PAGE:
Four federal agencies — NASA, the National Oceanic and Atmospheric Administration (NOAA), Environmental Protection Agency (EPA), and U.S. Geological Survey (USGS) — have recently joined forces in an effort to transform satellite data into vital information to protect the American public from fresh water contaminated by harmful algal blooms.
The $3.6-million research project is a collaborative effort among the four organizations designed with the intent to use methods and technology to analyze ocean color satellite data, develop an early-warning indicator for toxic and nuisance algal blooms in freshwater systems, and build an information distribution system to expedite public health advisories.
Algal blooms are a worldwide environmental problem causing human and animal health risks, fish deaths and noxioustaste and odor in drinking water. In the United States, the cost of freshwater degraded by harmful algal blooms is estimated at $64 million annually. In August 2014, officials in Toledo, Ohio, for example, banned the use of drinking water supplied to more than 400,000 residents after it was contaminated by an algal bloom in Lake Erie (see “Toledo water resources contaminated by toxin from algae in Lake Erie“).
“Harmful algal blooms have emerged as a significant public health and economic issue that requires extensive scientific investigation,” said Suzette Kimball, acting USGS Director. “USGS uses converging lines of evidence from ground to space to assess changes in water quantity and quality, ecosystems, natural hazards, and environmental health issues important to the nation.”
Ocean color satellite data is currently available to scientists but is not routinely processed and produced in formats that help state and local environmental and water quality managers. Through this project, satellite data on harmful algal blooms developed by the partner agencies will be converted to a format that stakeholders can use through mobile devices and web portals.
The new network builds on previous NASA ocean satellite sensor technologies created to study the global ocean’s microscopic algal communities, which play a major role in ocean ecology, the movement of carbon dioxide between the atmosphere and ocean, and climate change. These sensors detect the color of the sunlit upper layer of the ocean and are used to create indicators that can help identify harmful algal blooms.
NOAA and NASA have pioneered the use of satellite data to monitor and forecast harmful algal blooms. Likewise, satellites allow for more frequent observations over broader areas than water sampling, and their data supports NOAA’s existing forecasting systems in the Gulf of Mexico and Great Lakes. “The vantage point of space not only contributes to a better understanding of our home planet, it helps improve lives around the world,” said NASA Administrator Charles Bolden.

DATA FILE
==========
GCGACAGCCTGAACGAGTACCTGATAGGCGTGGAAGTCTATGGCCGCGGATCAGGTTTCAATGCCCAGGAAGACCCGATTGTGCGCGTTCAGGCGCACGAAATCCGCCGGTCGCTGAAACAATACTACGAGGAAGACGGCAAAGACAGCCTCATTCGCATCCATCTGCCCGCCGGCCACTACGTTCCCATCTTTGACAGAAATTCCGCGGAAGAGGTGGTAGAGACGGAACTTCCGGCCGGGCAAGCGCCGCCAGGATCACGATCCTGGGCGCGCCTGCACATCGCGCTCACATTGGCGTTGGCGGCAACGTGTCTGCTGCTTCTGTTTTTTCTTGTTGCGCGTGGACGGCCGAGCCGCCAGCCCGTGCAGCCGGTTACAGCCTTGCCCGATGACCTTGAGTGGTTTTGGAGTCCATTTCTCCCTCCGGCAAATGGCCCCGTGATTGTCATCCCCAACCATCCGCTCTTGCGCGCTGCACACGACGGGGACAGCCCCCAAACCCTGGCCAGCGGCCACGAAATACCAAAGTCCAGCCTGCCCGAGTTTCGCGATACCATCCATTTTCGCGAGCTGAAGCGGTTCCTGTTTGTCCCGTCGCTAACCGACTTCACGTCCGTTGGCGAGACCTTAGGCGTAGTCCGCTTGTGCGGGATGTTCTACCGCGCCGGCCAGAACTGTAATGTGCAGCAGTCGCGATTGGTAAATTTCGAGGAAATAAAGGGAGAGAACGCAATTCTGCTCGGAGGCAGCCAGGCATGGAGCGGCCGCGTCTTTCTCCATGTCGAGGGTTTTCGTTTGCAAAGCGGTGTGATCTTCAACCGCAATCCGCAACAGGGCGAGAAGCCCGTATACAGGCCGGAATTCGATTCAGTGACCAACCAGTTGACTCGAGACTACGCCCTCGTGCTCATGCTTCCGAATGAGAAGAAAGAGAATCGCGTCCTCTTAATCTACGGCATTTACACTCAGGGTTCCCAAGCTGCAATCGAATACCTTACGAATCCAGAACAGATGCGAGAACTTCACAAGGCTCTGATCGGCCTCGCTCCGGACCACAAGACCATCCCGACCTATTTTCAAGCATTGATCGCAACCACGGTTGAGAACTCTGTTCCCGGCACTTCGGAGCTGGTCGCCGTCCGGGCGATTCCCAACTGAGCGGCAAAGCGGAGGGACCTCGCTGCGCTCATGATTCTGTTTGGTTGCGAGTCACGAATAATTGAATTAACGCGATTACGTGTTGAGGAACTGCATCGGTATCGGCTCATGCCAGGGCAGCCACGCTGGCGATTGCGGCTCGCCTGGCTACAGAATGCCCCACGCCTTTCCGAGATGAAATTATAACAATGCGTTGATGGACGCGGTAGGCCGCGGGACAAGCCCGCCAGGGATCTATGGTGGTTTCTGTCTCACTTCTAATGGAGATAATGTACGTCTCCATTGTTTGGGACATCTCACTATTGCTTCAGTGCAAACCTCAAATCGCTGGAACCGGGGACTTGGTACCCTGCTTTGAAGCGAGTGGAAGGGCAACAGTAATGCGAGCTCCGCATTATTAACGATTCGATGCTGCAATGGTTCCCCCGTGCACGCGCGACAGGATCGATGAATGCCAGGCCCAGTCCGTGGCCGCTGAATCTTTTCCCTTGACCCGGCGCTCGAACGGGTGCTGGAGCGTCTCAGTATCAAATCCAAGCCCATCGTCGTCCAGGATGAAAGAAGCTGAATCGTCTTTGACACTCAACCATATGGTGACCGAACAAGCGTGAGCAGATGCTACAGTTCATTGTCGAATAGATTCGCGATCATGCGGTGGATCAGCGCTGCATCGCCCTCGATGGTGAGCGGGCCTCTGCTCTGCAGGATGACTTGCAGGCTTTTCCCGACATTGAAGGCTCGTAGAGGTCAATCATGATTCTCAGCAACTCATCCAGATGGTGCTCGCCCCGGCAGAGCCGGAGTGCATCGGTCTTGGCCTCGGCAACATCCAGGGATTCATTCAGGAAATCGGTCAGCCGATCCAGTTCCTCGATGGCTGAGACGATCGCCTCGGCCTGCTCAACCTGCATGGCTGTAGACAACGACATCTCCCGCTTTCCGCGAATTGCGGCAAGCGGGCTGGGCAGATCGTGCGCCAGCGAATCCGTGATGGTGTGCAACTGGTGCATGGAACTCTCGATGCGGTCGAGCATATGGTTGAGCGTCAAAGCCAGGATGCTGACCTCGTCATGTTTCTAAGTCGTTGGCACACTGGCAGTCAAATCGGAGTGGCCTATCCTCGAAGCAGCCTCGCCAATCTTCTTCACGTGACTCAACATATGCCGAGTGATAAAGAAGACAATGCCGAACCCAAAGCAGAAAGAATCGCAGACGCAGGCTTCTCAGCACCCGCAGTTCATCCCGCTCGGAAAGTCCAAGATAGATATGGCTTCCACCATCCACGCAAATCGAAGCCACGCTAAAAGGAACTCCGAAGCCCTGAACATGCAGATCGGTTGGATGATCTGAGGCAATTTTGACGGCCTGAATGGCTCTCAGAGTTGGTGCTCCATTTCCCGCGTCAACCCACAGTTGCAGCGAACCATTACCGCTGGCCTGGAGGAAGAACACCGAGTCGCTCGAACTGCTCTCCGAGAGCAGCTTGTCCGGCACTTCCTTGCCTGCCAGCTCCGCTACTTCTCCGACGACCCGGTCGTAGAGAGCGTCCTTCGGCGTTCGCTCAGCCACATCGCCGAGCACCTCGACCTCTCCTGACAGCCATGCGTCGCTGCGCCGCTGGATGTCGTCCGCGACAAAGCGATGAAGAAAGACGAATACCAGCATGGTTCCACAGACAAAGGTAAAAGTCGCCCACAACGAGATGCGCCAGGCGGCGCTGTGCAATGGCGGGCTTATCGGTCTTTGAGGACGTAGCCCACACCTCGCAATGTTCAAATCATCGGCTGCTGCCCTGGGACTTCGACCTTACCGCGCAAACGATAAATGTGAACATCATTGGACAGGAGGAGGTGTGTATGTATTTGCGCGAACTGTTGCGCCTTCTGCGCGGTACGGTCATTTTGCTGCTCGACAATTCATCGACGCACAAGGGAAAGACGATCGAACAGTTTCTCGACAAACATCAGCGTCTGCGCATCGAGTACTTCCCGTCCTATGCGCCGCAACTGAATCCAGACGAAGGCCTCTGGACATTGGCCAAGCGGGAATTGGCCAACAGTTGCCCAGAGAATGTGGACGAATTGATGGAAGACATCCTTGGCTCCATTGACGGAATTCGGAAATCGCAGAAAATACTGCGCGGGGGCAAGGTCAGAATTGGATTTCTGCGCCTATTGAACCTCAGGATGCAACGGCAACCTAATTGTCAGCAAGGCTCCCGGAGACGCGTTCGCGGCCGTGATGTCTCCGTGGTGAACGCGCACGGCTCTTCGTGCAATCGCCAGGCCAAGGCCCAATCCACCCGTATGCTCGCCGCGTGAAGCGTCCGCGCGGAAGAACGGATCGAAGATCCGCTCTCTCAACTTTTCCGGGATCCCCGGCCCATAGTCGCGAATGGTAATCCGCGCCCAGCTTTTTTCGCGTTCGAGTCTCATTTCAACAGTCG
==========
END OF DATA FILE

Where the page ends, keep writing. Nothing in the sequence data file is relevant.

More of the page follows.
“Observing harmful algae is critical to understanding, managing and forecasting these blooms. This collaboration will assure that NOAA’s efforts will assist the coastal and inland public health officials and managers across the country to distribute this information to the community in an easily understandable fashion,” said Holly Bamford, acting NOAA Assistant Secretary for Conservation and Management and Deputy Administrator in Washington.
Under certain environmental conditions, algae naturally present in marine and fresh waters rapidly multiply to create a bloom. Some species of algae called cyanobacteria produce toxins that can kill wildlife and domestic animals and cause illness in humans through exposure to contaminated freshwater or by the consumption of contaminated drinking water, fish or shellfish. Cyanobacteria blooms are also a particular concern because of their dense biomass, toxins, taste, and odor.
“EPA researchers are developing important scientific tools to help local communities respond quickly and efficiently to real-time water quality issues and protect drinking water for their residents,” said EPA Administrator Gina McCarthy. “Working with other federal agencies, we are leveraging our scientific expertise, technology and data to create a mobile app to help water quality managers make important decisions to reduce negative impacts related to harmful algal blooms, which have been increasingly affecting our waterbodies due to climate change.”
The project also includes a research component to improve understanding of the environmental causes and health impacts of cyanobacteria and phytoplankton blooms across the United States. Blooms in lakes and estuaries are produced when aquatic plants receive excess nutrients under suitable environmental conditions. Various land uses, such as urbanization and agricultural practices, change the amount of nutrients and sediment delivered in watersheds, which can influence cyanobacterial growth.
Researchers will compare the new freshwater algal blooms data with satellite records of land cover changes over time to identify specific land-use activities that may have caused environmental changes linked to the frequency and intensity of blooms. The results will help to develop better forecasts of bloom events.
“Algal blooms pose an expensive, unpredictable public health threat that can affect millions of people,” said Sarah Ryker, USGS Deputy Associate Director for Climate and Land Use Change. “By using satellite-based science instruments to assess conditions in water and on adjacent land, we hope to improve detection of these blooms and to better understand the conditions under which they occur.”
This story originally appeared on WaterWorld